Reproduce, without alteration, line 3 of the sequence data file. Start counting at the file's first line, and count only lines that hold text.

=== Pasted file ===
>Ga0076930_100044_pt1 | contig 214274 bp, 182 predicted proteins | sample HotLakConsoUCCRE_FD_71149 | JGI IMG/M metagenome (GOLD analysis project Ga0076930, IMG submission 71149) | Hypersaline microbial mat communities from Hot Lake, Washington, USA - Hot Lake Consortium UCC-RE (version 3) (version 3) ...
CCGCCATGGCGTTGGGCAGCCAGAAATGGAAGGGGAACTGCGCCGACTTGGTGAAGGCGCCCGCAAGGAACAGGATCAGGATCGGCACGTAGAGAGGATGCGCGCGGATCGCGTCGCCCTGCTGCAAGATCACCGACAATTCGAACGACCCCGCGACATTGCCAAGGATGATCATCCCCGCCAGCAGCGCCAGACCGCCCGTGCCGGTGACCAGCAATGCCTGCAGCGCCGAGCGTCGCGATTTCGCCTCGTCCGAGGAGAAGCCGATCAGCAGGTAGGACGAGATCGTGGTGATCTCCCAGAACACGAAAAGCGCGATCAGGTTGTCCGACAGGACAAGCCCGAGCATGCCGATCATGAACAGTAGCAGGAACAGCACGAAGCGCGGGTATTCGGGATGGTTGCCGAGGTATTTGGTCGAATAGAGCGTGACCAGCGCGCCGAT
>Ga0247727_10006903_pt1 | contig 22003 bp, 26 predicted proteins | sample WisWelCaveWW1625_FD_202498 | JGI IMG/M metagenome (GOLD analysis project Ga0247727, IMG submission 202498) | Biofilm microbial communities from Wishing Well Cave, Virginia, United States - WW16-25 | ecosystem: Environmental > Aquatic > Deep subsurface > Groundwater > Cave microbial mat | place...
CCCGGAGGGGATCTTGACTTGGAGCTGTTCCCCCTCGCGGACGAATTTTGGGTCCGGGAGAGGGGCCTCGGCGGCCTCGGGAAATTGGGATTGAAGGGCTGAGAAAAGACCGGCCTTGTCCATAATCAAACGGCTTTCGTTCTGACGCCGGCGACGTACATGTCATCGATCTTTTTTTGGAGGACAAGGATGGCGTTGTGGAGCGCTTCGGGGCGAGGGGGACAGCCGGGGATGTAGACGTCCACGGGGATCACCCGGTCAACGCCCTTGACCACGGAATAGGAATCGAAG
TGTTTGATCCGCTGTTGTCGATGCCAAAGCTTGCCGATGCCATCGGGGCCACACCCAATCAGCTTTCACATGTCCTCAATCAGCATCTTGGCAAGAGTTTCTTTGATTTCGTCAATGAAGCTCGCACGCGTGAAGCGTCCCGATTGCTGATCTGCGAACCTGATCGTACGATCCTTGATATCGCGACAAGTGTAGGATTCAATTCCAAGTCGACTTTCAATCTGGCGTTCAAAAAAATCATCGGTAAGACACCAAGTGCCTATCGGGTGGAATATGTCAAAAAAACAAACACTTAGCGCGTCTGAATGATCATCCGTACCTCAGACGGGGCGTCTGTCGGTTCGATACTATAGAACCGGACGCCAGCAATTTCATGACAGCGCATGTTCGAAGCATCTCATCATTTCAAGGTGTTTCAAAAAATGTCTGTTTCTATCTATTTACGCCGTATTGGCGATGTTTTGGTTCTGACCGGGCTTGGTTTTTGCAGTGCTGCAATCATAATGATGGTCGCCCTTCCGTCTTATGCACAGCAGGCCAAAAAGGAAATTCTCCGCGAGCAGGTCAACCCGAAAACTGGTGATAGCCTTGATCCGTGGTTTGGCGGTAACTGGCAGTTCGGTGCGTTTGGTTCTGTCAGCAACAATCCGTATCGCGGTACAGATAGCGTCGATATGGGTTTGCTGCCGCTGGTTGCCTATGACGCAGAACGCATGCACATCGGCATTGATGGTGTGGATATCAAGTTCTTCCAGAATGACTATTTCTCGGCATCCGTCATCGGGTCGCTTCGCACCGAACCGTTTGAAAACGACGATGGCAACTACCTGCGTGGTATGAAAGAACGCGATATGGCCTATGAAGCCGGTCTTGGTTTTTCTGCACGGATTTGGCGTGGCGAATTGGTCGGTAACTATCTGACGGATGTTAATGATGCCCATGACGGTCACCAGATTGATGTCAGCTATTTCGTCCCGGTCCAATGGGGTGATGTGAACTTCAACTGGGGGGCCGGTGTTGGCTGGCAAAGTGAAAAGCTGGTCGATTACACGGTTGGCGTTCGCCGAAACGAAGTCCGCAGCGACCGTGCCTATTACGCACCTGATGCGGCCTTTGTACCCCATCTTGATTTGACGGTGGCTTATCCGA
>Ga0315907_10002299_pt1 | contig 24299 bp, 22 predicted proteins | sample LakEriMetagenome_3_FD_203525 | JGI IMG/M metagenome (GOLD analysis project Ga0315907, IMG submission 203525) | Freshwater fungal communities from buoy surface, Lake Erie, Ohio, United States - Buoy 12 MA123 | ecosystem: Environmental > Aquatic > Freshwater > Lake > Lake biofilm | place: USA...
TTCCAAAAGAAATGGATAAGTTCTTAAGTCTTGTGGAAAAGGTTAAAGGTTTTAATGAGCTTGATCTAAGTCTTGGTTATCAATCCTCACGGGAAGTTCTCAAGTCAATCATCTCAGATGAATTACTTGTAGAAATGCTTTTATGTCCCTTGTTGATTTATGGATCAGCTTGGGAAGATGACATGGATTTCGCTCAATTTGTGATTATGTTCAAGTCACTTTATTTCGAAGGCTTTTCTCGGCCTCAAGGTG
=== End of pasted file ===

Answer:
>Ga0247727_10006903_pt1 | contig 22003 bp, 26 predicted proteins | sample WisWelCaveWW1625_FD_202498 | JGI IMG/M metagenome (GOLD analysis project Ga0247727, IMG submission 202498) | Biofilm microbial communities from Wishing Well Cave, Virginia, United States - WW16-25 | ecosystem: Environmental > Aquatic > Deep subsurface > Groundwater > Cave microbial mat | place...